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WINCHESTER BAY — At first glance, 8-year-old Mitchell Johnson was a bit hesitant to hop on board the U.S. Coast Guard Station Umpqua River’s 47-foot Motor Life Boat.

The boat, which was parked along a dock near the station, swayed slightly as Mitchell and a group of students, teachers and parents slowly approached it.

Kyle Dillahay hops Saturday into the drivers seat of the 47-foot Motor Life Boat as kids with the Oregon Connections Academy on a tour the at …

A quick, reassuring look and chat from USCG Boatswain Mate Enrique Lemos was all that was needed to empower the third grader and his peers into taking a step in and experiencing the vessel up close and personal.

“It was so much fun,” said Mitchell. “I was scared in the beginning, but I’m happy I went inside.”

Mitchell, who was joined by his niece Sophia and sister Janel, were touring the Coast Guard station Friday morning as part of an Oregon Connections Academy field trip, which encourages its students through its weekly outings to explore potential careers and interests.  

The online, public school, which serves students in grades K-12, has hosted hundreds of educational field trips throughout the state of Oregon.

Paula Leifer, a high school math teacher with ORCA, said with each trip the goals for its teachers are that students begin to think about what they plan on doing professionally after school.

“I know the group we had today was younger, but this could be a trip that when they do get older they can look back on and remember,” said Leifer. “It might be something they would like to explore.”

Lemos, who led the tour, said he not only wanted to tell the students what they do at the station, but also show them.

USCG Boatswain Mate Enrique Lemos leads a group of kids from the Oregon Connections Academy on a tour Saturday of the 47-foot Motor Life Boat …

“We did a demonstration where we threw a heaving line, which we pretty much use for everything,” said Lemos. “We use it to pass tow gear when boats are disabled or to reel someone in from the water back to the boat.”

The station, which primarily works on rescue missions and law enforcement duties from Heceta Head to southern Coos Bay, was established in 1962 and currently features about 43 active personnel.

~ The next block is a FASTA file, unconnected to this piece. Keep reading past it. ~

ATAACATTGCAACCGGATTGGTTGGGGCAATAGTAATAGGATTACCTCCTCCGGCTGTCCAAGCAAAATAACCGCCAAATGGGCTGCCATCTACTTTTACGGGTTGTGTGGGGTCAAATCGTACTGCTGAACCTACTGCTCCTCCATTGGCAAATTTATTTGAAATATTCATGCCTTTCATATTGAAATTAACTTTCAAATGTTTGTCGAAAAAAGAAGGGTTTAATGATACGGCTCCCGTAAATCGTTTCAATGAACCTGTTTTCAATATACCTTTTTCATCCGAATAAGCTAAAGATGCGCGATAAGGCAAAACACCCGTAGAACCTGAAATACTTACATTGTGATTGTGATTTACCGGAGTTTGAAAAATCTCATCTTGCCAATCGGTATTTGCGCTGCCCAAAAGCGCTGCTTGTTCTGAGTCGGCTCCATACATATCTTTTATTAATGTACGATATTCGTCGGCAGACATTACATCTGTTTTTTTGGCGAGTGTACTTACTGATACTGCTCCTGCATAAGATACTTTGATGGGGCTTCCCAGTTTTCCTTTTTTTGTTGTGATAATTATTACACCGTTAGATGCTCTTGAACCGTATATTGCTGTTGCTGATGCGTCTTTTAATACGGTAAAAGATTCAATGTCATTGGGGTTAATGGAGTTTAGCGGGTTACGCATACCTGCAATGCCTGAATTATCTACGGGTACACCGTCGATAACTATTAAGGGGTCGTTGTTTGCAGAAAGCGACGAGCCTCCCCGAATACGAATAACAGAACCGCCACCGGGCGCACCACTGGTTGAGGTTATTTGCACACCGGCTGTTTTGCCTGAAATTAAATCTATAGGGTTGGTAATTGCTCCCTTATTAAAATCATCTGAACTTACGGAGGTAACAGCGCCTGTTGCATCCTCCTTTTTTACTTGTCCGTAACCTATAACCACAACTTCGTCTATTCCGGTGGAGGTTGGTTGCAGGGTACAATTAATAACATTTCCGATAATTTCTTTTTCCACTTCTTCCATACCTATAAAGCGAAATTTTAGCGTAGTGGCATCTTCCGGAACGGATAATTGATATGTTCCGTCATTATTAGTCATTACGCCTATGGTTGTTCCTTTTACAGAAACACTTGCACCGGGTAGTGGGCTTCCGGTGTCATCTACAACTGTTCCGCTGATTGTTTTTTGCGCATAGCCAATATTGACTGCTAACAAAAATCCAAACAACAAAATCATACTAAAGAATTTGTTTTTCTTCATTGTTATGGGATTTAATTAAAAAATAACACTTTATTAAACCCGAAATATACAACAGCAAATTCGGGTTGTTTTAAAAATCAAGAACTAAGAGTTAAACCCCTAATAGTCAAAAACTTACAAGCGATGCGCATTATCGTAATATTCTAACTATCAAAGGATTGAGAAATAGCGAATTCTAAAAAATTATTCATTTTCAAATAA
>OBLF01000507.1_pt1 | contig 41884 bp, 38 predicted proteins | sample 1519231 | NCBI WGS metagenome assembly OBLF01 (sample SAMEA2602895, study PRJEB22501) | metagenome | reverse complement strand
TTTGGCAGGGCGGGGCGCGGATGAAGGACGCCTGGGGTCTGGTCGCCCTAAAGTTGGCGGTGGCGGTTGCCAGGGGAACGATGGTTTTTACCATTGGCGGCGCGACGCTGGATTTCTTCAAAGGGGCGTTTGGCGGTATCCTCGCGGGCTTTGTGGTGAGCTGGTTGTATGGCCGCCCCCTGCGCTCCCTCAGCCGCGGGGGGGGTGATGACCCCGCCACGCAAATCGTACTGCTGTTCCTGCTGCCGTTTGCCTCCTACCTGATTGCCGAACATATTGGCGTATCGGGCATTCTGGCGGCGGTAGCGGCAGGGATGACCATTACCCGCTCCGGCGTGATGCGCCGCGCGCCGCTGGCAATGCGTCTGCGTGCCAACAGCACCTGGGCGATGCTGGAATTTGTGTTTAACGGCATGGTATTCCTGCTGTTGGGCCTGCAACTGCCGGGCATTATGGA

Lemos was also joined by two machinery technicians, who shared their experience and responsibilities with maintaining and repairing the station’s boats.

About five students, who ranged from first to eight grade, attended Friday’s trip from around ORCA’s south coast region. Christina Duval, of Bandon, joined her son, 13-year-old Lucas, on the tour and said it was an experience she was happy they could be a part of.

USCG Boatswain Mate Enrique Lemos leads a group of kids from the Oregon Connections Academy on a tour Saturday of the 47-foot Motor Life Boat …

“We’ve been in ORCA for about five years and so it’s always great to see the teachers again and meet the other families whenever we can,” Duval said. “I really liked how (the Coast Guard) broke down their tasks and made it easy for all the kids to understand.”

According to Leifer, this was the first time the school took a trip to the Coast Guard Umpqua River Station.

“A lot of our students in this area don’t get to see much outside their local community so it was nice to be able to showcase and highlight the Coast Guard, which sometimes we forget is here,” said Leifer. “We really appreciate our local military members and their service.”

ORCA, which was founded in 2005, has over 100 certified, licensed professional staff members throughout the state. According to its website, its class of 2018 high school students earned over $900,000 in scholarship awards.

Reporter Amanda Linares can be reached at 541-266-2039 or by email at



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